If an offense between you and your spouse is dealt with immediately, the hurt is fleeting and without lasting consequences. For example, wives, let’s say that, while on a trip together, you let slip a critical remark about your husband’s driving. Suddenly you feel a moment of chilly silence between you. Realizing your offense, you say with sincerity, “I’m sorry, honey. That was unkind and unfair of me, and I didn’t mean to hurt you. Will you forgive me?” Your husband warms to your apology and forgives you—and the hurt is virtually negated by closing the loop so quickly.
Sadly, however, most marital offenses are not dealt with so efficiently. Sometimes you don’t realize that what you said or did offended your spouse, so you are oblivious to the hurt you caused. More often, as in Gary’s personal example above, you know what you did was hurtful, but you are too hardheaded or embarrassed to own up to the offense. So you let it slide, giving time for your spouse to stew over what happened while the pain intensifies. It’s as if your offense opened a flesh wound and your reluctance to resolve it right away allowed infection to set in.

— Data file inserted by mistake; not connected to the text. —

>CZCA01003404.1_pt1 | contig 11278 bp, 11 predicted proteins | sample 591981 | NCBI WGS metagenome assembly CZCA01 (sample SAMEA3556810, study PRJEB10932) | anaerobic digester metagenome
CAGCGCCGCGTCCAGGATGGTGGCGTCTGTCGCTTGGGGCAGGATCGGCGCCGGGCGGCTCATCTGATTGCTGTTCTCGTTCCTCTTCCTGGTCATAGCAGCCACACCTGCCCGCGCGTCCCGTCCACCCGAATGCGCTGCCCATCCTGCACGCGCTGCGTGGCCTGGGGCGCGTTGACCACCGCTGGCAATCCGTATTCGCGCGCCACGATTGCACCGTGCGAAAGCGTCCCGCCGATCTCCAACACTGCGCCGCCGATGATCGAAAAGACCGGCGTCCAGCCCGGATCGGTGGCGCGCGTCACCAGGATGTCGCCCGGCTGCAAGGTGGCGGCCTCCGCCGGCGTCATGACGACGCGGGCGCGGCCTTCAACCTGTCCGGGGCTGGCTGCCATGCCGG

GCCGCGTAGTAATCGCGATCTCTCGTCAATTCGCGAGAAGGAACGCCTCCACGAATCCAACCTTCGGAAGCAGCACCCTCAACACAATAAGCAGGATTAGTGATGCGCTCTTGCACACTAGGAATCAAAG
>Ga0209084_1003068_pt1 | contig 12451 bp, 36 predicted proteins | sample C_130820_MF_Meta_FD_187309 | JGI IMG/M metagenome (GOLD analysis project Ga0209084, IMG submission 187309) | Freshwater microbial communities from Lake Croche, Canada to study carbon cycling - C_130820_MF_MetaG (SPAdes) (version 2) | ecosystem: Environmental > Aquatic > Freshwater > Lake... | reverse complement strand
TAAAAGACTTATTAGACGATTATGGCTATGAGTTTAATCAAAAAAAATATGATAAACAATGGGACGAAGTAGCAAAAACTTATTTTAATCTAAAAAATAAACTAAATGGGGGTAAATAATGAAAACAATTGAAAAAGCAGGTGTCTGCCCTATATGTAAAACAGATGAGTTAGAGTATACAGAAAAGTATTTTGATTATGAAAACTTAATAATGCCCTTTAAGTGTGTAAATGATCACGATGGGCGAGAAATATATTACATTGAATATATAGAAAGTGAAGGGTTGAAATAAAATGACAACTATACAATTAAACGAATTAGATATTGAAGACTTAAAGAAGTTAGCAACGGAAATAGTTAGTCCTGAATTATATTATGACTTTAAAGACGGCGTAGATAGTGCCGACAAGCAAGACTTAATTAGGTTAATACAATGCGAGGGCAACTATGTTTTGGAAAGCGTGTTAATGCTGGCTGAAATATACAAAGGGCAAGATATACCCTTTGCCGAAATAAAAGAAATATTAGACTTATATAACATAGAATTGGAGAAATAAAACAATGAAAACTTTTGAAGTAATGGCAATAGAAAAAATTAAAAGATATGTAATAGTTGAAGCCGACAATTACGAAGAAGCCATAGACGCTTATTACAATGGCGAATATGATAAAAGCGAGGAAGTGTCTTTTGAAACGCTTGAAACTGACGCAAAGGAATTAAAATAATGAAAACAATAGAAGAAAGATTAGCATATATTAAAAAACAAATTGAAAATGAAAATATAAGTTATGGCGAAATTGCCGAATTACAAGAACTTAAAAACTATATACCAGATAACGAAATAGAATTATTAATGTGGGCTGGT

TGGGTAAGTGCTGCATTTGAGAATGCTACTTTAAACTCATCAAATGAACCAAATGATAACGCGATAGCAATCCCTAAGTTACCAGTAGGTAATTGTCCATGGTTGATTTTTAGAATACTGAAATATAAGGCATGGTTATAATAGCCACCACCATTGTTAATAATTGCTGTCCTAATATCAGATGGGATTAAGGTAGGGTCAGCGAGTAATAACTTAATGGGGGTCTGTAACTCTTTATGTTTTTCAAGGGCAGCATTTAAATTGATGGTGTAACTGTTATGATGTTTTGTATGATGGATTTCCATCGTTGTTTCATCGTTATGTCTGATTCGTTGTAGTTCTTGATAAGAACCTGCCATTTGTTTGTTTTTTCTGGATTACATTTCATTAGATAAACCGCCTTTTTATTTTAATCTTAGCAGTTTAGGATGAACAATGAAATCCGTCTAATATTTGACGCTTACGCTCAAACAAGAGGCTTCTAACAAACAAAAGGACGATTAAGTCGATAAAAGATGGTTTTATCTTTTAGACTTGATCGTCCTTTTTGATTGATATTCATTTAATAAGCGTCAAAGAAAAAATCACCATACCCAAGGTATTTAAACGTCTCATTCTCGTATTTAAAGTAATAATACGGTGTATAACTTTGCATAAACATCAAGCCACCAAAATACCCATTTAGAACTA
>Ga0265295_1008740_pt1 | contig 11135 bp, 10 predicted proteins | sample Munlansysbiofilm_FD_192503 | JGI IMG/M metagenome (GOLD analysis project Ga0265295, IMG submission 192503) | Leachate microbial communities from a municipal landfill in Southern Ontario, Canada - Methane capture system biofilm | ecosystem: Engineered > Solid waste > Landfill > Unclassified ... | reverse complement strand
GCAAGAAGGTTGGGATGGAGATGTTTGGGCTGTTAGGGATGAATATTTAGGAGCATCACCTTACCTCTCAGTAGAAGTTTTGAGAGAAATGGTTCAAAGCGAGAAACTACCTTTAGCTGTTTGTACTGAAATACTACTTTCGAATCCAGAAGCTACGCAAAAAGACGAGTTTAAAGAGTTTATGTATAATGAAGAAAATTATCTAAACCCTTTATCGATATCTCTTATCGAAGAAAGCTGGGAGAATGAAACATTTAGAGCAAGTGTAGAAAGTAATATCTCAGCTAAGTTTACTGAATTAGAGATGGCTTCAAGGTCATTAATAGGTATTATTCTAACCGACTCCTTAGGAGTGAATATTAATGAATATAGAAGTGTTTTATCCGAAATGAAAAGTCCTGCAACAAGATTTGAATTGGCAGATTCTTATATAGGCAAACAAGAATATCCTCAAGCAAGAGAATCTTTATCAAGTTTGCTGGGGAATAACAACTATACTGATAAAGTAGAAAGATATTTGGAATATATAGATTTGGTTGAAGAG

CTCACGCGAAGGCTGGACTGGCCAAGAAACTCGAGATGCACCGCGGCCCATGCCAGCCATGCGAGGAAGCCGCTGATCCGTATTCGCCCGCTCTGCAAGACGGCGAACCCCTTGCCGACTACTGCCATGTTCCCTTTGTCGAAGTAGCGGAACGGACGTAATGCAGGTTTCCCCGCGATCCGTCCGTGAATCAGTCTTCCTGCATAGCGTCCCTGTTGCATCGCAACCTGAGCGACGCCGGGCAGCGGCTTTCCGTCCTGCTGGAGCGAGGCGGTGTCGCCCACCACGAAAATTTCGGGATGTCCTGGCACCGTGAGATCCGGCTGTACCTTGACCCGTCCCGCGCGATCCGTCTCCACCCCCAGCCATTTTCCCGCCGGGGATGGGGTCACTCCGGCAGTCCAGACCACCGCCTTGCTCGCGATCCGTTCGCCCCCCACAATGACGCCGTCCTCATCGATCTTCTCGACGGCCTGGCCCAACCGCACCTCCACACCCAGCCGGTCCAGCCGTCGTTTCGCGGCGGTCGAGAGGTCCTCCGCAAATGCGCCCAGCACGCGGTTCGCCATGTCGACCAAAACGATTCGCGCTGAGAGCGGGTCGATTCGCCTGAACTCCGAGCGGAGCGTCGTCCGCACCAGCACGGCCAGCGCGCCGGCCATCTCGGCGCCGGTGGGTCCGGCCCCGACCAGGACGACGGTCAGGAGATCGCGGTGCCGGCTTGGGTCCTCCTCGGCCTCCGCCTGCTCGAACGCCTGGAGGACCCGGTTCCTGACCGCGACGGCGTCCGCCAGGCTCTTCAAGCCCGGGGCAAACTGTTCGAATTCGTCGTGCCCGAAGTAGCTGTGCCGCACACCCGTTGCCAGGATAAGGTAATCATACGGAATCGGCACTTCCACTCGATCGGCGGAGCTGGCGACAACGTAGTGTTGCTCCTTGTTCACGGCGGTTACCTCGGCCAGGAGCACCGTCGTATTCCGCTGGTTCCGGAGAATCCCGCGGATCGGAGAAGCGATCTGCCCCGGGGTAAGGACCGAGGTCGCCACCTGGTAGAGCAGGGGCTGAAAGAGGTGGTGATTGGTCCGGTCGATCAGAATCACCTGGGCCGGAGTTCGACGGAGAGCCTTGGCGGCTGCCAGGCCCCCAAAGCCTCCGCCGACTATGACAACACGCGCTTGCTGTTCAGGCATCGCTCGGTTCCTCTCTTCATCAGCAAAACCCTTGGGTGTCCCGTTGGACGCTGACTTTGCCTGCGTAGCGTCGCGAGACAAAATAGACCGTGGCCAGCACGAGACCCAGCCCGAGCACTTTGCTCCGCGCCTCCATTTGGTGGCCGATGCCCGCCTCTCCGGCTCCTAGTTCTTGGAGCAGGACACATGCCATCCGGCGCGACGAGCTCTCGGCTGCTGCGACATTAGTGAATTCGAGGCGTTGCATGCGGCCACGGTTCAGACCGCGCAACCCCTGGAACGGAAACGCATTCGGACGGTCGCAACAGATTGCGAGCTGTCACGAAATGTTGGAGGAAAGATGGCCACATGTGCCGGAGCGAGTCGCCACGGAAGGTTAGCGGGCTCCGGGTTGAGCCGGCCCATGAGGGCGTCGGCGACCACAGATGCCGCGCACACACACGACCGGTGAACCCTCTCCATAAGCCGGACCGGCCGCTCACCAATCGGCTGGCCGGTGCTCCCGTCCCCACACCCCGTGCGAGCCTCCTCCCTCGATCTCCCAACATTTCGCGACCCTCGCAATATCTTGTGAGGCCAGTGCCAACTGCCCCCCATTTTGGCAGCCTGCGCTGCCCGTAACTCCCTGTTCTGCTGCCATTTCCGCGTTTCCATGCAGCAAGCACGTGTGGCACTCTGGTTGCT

Another reason emotional pain is sometimes overlooked is because, when you are offended, you may not recognize the hurt right away. Let’s face it: There’s no blood, no broken or dislocated limbs, and no discernable physical pain. Something your spouse said or did left you feeling a little down. On the surface, it may not have seemed like such a big deal. Why am I feeling so off center? you ask yourself. Maybe I’m coming down with the flu. It doesn’t hurt like other pain we know, so we fail to classify it as pain.
Then again, you may recognize the inner hurt right away but try to hide it, just as I did that night when Gary zinged me. You don’t want your spouse to know he or she has hurt you. You don’t want to be seen as vulnerable. So you tough it out and act as if nothing happened. In the meantime, the inner wound only gets worse.